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LaRouche: Any New Bretton Woods
Must Revive Peace of Westphalia

October 16, 2008

Lyndon LaRouche responded today to reports of a planned "New Bretton Woods" conference of heads of state, before the end of November, by asserting that any such gathering must be based on the principles of the Peace of Westphalia, the 1648 treaty agreement that ended the Thirty Years War in Europe, and established the principle of cooperation among sovereign nation-states, around the idea of "the benefit of the other."

At the close of a heads of state summit of the 27 members of the European Union earlier today, French President Nicolas Sarkozy, the current head of the EU, said that a conference to establish a "New Bretton Woods" would take place in New York City within weeks. British Prime Minister Gordon Brown arrived at the Brussels meeting with a seven-page outline for a new global financial scheme, which he, too, called a "New Bretton Woods," although Brown's plan ruled out any regulation of offshore financial centers or hedge funds.

LaRouche cautioned: "If the heads of state, proposing to convene this conference are talking about some kind of negotiated set of terms, then you can forget it. It won't work. Right now, no government has genuine sovereignty. So you have to get back to basic principles, including the restoration of true national sovereignty."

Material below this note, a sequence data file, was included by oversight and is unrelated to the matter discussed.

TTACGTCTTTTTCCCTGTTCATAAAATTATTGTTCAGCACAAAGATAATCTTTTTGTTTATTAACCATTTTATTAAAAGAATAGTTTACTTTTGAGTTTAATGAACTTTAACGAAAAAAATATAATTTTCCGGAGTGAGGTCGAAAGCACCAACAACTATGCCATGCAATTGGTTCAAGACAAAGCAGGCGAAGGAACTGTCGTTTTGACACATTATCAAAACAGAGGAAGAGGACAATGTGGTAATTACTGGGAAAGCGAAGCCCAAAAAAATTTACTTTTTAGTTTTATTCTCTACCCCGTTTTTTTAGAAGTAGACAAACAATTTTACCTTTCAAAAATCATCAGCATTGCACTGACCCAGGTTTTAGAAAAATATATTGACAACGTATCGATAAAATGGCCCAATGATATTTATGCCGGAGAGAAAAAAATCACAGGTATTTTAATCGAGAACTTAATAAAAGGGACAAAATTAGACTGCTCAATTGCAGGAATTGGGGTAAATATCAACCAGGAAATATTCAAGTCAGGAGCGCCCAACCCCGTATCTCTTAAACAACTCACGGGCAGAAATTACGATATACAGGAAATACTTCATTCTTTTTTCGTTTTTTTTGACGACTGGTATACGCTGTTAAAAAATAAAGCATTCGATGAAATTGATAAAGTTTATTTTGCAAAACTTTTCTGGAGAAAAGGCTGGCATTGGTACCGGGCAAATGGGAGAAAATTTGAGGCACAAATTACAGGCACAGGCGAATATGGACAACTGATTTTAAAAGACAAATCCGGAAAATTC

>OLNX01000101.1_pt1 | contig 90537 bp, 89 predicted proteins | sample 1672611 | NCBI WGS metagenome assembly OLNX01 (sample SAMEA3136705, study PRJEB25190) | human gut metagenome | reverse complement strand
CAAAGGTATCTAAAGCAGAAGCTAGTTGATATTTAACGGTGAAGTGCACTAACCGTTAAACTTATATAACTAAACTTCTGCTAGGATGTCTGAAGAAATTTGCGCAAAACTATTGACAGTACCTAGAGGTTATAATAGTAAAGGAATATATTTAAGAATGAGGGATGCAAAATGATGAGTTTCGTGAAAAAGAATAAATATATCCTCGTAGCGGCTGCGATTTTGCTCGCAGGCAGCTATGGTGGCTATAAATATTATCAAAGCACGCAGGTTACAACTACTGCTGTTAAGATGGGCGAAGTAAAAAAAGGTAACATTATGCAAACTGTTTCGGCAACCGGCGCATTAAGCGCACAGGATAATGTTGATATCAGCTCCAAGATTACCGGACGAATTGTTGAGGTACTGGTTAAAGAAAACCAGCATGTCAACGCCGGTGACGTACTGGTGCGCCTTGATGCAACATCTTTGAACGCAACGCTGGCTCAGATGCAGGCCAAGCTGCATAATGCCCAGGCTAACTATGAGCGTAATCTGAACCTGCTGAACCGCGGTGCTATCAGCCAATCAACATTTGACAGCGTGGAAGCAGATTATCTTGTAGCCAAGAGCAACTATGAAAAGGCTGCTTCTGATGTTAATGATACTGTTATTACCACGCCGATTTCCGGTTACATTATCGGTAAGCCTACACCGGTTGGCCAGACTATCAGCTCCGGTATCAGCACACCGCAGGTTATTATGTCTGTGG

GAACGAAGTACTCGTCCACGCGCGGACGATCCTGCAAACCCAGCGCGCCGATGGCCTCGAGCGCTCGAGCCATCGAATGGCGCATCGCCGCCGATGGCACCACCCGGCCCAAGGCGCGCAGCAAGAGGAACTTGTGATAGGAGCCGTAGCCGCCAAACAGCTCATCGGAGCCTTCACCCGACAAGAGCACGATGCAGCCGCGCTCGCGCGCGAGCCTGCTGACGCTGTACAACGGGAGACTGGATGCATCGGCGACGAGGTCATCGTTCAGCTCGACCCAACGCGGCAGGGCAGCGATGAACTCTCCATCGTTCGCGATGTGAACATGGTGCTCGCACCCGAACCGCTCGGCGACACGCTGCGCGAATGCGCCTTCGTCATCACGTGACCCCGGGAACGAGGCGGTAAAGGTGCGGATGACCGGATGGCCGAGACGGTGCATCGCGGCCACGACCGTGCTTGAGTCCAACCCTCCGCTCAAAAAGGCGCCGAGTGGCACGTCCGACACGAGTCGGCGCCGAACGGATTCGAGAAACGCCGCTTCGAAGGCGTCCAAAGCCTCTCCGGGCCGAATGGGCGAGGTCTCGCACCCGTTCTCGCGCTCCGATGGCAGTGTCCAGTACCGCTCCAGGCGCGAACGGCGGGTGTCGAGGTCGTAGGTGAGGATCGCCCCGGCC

LaRouche elaborated, "Any agreement, any discussion, must center around the combined benefit of all. You must start with the criterion of the Peace of Westphalia, or you will go nowhere."

Lyndon LaRouche has been the architect of just such a New Bretton Woods proposal for decades. LaRouche has called for the Four Powers -- the United States, Russia, China and India -- to take the lead in convening a conference to carry out a bankruptcy reorganization of the current, hopelessly bankrupt global financial system, and to establish, by treaty agreement, a new, fixed-exchange rate system, to end the tyranny of currency speculation. LaRouche has further emphasized, that governments of the world must agree upon a series of high-priority large-scale development programs, and establish a mechanism for the issuance of long-term, low-interest credits to launch those development programs immediately. "By launching urgently needed great projects on every continent," LaRouche declared, "we can put flesh and bone on the idea of the benefit of the other. Let us take the most impoverished areas of the globe, starting with Africa, and build high-speed rail, nuclear power plants, modern water management systems. It may take us several generations to fully realize the benefits of these plans, but these kinds of efforts, starting with the bankruptcy reorganization of the present Anglo-Dutch Liberal system of globalization, free trade, speculation, and Malthusian genocide, embody the very essence of the Westphalian principle. Let us waste no time."